Elections — August 18, 2021 at 12:50 pm

The Thin Clerk Line – The strongest line of election defense


Two weeks ago, I attended DEFCON for the third time. DEFCON is a conference where a group of mostly white-hat hackers and experts in various fields come together to determine best practice recommendations for shoring up vulnerabilities with web security and safeguards against malicious hackers. 

This year, I was given the opportunity to speak at the convention in the elections area on a topic that has been front and center in the months leading up to and following the 2020 election: Election Conspiracy Theories. My discussion on ‘Hacking the Conspiracy’ covered many facets of the Big Lie and related conspiracies that were circulated and led many in America to question the integrity of our elections.

One of the key features of interest for me at DEFCON is always the Voting Machine Hacking Village, where they attempt to hack into the tabulators and election equipment to show how someone looking to gain access to these devices might do so.

One of the many takeaways that I came away from my time at DEFCON was how important our local poll workers are to ensuring the safety and security of the elections in any given area. They are our strongest and longest serving line of defense on Election Day.

What I witnessed at DEFCON was a group of hackers who got under the hood of the tabulator, connected to the computer inside, and transformed it into a machine that was able to be used for games (like Pong!) rather than to tabulate votes. While this certainly did raise some concerns, I was encouraged by two points. 

First, the hackers were unable to get to the tabulators through the internet. I knew this to be true going into the convention, as tabulators like those used in Michigan, cannot be connected to the internet during ballot tabulation. Only some are capable of connecting after tabulation and the paper record is printed. Either way, in Michigan paper ballots are used and are always a safeguard against any possible interference.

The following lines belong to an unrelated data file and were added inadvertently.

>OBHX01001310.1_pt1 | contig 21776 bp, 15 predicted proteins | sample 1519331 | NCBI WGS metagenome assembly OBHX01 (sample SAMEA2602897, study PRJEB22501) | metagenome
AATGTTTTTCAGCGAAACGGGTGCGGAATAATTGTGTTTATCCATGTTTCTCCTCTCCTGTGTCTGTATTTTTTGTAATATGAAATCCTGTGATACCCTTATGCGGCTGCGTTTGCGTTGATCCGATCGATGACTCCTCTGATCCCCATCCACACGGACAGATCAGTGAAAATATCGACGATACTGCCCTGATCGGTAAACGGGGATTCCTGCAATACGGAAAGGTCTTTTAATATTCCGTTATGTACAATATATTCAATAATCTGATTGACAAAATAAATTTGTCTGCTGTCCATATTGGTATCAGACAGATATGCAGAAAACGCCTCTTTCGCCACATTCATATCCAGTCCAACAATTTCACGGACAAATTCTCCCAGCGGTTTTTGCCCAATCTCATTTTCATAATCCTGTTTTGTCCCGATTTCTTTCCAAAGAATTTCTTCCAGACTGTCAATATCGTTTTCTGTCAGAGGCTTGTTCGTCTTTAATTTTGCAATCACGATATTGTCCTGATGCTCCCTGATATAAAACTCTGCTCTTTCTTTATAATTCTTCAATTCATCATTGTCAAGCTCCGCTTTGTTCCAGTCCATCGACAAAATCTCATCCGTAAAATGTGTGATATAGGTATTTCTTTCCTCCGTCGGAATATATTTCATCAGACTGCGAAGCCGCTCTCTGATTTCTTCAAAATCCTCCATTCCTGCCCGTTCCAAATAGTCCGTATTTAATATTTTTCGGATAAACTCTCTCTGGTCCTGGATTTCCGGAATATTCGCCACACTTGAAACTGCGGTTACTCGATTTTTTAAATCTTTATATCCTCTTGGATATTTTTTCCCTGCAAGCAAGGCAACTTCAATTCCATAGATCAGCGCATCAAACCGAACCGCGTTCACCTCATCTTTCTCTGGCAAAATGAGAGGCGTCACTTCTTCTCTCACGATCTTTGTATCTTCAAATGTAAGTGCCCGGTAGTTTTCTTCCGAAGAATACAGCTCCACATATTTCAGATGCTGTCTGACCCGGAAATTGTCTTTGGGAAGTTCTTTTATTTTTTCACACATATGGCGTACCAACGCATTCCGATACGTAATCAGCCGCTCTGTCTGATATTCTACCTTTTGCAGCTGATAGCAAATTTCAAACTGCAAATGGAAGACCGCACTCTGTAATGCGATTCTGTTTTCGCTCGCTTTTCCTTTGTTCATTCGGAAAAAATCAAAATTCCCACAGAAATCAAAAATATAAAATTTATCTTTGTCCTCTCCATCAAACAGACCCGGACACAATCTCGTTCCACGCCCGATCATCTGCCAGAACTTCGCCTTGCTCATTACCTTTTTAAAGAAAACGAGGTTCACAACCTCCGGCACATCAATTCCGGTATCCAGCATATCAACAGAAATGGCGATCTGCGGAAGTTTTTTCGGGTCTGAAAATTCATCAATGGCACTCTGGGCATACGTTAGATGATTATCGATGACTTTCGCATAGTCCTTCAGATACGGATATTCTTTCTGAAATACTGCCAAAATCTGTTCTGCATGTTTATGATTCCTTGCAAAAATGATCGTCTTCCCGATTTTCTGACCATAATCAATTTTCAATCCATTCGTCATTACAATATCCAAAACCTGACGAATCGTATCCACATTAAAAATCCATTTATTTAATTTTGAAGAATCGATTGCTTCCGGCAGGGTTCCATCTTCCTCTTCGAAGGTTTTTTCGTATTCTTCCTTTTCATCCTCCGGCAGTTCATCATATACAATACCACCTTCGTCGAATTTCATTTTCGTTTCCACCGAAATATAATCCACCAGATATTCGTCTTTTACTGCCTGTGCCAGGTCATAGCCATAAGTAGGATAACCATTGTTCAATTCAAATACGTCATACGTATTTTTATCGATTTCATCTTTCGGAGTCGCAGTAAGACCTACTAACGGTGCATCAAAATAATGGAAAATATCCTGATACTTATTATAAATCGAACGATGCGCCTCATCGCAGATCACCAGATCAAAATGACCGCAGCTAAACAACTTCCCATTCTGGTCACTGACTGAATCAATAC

Lastly, the process of connecting to the tabulator involved taking apart the outer casing of the tabulator and getting at the motherboard and various ports in the machine. Essentially, this looked like disassembly of the tabulator. As I mentioned previously, our poll workers are our most important line of defense, and they would never allow anyone to deconstruct the tabulators in this way and gain access to them on Election Day.

Poll workers are trained to ensure that voters and the public are not able to access the tabulator in an unauthorized manner, including plugging in drives, standing around the tabulator after their ballot is read in, and opening the outer shell, as well as many more. I also want to point out that these tabulators have tamper-evident seals protecting the access to ports and motherboards. The seals are placed on the machines before Election Day after the equipment programming is tested to confirm it is reading the ballots correctly, and poll workers verify that the seal numbers have not changed before opening the polls. 

After having been reminded just how important these roles are, I would ask that you please consider serving as a poll worker in a precinct for your local clerk.  The pay is not great but knowing that you played a vital role in ensuring the safety and security of democracy will last a lifetime.